One player will be Jack for this game, while the other players will be the detectives trying to catch him.  Jack will be performing moves secretly on his tracking pad (you have to supply your own pencil).  He’ll have to choose a Hideout, which can any numbered circle on the board that isn’t red.  Jack’s goal is to return to his Hideout after the night’s murders without being arrested.  The detectives have the opposite objective – either capture Jack or prevent him from returning to his Hideout.  All five policemen will always be used, so with fewer than six players, someone will be controlling more than one cop.

A game of Letters from Whitechapel takes place over four game turns, referred to as “nights”.  Each round represents one of the nights in 1888 when the canonical five were murdered – August 31, September 8, September 30, and November 9.  Each night follows the same sequence, and is divided into two parts: Hell and Hunting.

The Hell phase is the build-up to, and the committing of the murder for the night.  Based on which night it is, Jack will collect a number of special movement tokens – Coach tokens, which allows Jack to move an extra space; and Alley tokens, which allows Jack to cross a block of buildings.  Jack will also distribute Women tokens to red numbered circles around the board.  Five of these are marked with red, marking the targets.  The other three are unmarked.  Marked tokens will be out of play after each night.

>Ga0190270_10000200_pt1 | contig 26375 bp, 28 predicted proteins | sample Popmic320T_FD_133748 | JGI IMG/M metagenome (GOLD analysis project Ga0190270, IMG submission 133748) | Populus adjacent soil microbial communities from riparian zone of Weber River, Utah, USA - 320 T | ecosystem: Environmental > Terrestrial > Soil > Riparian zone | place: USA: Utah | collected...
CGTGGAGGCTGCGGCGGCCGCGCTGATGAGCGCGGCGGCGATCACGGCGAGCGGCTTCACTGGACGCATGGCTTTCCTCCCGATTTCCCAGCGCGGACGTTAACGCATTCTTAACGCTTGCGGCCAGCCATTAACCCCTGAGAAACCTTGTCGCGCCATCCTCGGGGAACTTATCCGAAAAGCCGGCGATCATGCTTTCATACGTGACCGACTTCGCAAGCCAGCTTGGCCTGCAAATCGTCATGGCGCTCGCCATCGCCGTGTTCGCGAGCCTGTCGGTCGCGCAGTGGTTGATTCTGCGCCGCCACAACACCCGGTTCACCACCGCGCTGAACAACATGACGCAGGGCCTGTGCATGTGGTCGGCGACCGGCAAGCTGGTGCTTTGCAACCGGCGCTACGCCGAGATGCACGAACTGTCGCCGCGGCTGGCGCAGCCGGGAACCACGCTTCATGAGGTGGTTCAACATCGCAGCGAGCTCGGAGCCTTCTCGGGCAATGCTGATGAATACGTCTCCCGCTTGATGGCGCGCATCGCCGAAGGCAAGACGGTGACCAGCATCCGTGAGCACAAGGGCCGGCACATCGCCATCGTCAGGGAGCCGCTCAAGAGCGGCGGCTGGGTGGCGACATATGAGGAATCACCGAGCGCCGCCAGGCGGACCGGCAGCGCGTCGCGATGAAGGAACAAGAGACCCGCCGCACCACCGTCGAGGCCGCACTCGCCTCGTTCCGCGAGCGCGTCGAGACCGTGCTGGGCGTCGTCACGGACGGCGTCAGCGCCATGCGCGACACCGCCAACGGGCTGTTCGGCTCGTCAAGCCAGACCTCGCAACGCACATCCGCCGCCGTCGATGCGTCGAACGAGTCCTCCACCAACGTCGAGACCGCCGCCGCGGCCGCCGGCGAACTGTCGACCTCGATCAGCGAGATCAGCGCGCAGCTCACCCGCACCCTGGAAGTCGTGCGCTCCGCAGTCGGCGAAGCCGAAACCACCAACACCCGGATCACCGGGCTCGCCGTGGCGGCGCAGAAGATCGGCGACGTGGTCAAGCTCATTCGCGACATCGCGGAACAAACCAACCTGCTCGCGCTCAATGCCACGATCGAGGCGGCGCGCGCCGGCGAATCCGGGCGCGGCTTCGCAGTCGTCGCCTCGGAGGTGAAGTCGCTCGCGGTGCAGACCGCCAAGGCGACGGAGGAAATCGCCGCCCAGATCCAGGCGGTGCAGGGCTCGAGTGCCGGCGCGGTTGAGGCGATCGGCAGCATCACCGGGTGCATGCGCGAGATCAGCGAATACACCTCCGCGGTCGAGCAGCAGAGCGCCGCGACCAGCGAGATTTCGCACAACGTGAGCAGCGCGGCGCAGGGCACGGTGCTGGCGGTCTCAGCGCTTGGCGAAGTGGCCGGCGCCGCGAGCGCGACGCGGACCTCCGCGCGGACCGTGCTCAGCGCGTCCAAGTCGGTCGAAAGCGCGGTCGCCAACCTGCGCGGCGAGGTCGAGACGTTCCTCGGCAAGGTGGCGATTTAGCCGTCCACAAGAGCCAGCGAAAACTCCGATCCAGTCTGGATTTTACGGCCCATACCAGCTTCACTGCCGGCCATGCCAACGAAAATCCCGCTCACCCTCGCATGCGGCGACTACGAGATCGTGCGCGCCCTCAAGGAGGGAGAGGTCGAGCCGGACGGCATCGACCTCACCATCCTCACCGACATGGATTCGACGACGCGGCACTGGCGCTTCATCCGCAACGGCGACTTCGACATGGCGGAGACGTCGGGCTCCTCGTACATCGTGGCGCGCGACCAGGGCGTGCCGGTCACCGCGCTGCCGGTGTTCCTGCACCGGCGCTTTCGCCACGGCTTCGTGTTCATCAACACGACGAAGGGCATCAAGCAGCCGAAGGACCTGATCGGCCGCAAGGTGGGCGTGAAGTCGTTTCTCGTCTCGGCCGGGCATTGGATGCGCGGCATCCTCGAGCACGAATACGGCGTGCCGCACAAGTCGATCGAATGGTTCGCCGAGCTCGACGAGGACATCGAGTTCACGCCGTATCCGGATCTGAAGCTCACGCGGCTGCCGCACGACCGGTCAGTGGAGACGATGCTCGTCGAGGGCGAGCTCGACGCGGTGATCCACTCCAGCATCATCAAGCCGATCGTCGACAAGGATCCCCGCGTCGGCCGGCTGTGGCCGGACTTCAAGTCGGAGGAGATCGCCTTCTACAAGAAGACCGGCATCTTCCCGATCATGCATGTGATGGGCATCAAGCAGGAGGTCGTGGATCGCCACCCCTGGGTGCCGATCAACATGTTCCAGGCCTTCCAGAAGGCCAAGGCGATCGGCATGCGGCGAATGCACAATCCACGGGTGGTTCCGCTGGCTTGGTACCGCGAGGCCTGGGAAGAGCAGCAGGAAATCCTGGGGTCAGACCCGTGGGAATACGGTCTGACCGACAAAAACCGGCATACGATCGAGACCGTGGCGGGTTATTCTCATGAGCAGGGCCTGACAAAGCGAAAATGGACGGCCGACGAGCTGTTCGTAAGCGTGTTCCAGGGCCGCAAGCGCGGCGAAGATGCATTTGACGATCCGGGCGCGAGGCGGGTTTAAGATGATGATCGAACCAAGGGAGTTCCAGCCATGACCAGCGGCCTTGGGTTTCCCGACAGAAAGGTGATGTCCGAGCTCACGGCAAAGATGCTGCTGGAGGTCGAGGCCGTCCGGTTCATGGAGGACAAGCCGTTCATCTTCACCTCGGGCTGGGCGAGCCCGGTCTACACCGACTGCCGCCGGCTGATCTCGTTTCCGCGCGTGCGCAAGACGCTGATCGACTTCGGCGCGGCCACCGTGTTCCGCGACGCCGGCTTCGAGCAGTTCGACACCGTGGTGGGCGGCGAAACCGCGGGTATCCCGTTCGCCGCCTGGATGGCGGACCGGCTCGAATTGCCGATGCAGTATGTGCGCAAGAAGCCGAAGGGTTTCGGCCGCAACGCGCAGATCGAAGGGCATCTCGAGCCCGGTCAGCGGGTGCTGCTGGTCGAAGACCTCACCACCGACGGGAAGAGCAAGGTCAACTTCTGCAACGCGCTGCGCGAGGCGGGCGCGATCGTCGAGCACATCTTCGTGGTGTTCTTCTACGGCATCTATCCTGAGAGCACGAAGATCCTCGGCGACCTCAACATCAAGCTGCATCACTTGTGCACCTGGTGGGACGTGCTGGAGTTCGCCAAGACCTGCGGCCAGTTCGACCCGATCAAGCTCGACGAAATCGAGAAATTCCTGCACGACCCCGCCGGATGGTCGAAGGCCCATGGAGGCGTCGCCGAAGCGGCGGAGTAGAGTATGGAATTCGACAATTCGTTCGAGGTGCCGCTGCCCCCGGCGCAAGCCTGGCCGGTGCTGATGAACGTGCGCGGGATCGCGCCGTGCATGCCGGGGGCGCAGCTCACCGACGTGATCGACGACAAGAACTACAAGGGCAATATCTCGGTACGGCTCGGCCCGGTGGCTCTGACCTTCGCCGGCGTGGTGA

The police will then patrol the streets.  One policeman is the Head of the Investigation (as determined by a tile draw).  He’ll place the police patrol tokens face down on yellow bordered crossings on the board in any order.  Two of these are black, while the others are marked with player colors.  The black ones are false patrols to confuse Jack.

Now Jack reveals the potential victims.  He flips all the women over, then replaces all the red marked ones with the wretched pawns.  The red Time of Crime token goes on I of the Time track.  Jack can now either kill a victim or wait.  If he waits, you move to the “Suspense Grows” phase.  The time token moves to the next number (V is the end…if the time token is on V, Jack must kill).  The HOI then moves each wretched pawn one space to an adjacent, unoccupied circle.  It can’t end its move in a space with a police patrol token, or a crime scene.  After this movement, Jack may reveal one of the police patrol tokens.  If it’s black, it is removed; otherwise, it stays on the board.  Jack then makes the decision whether or not to kill again.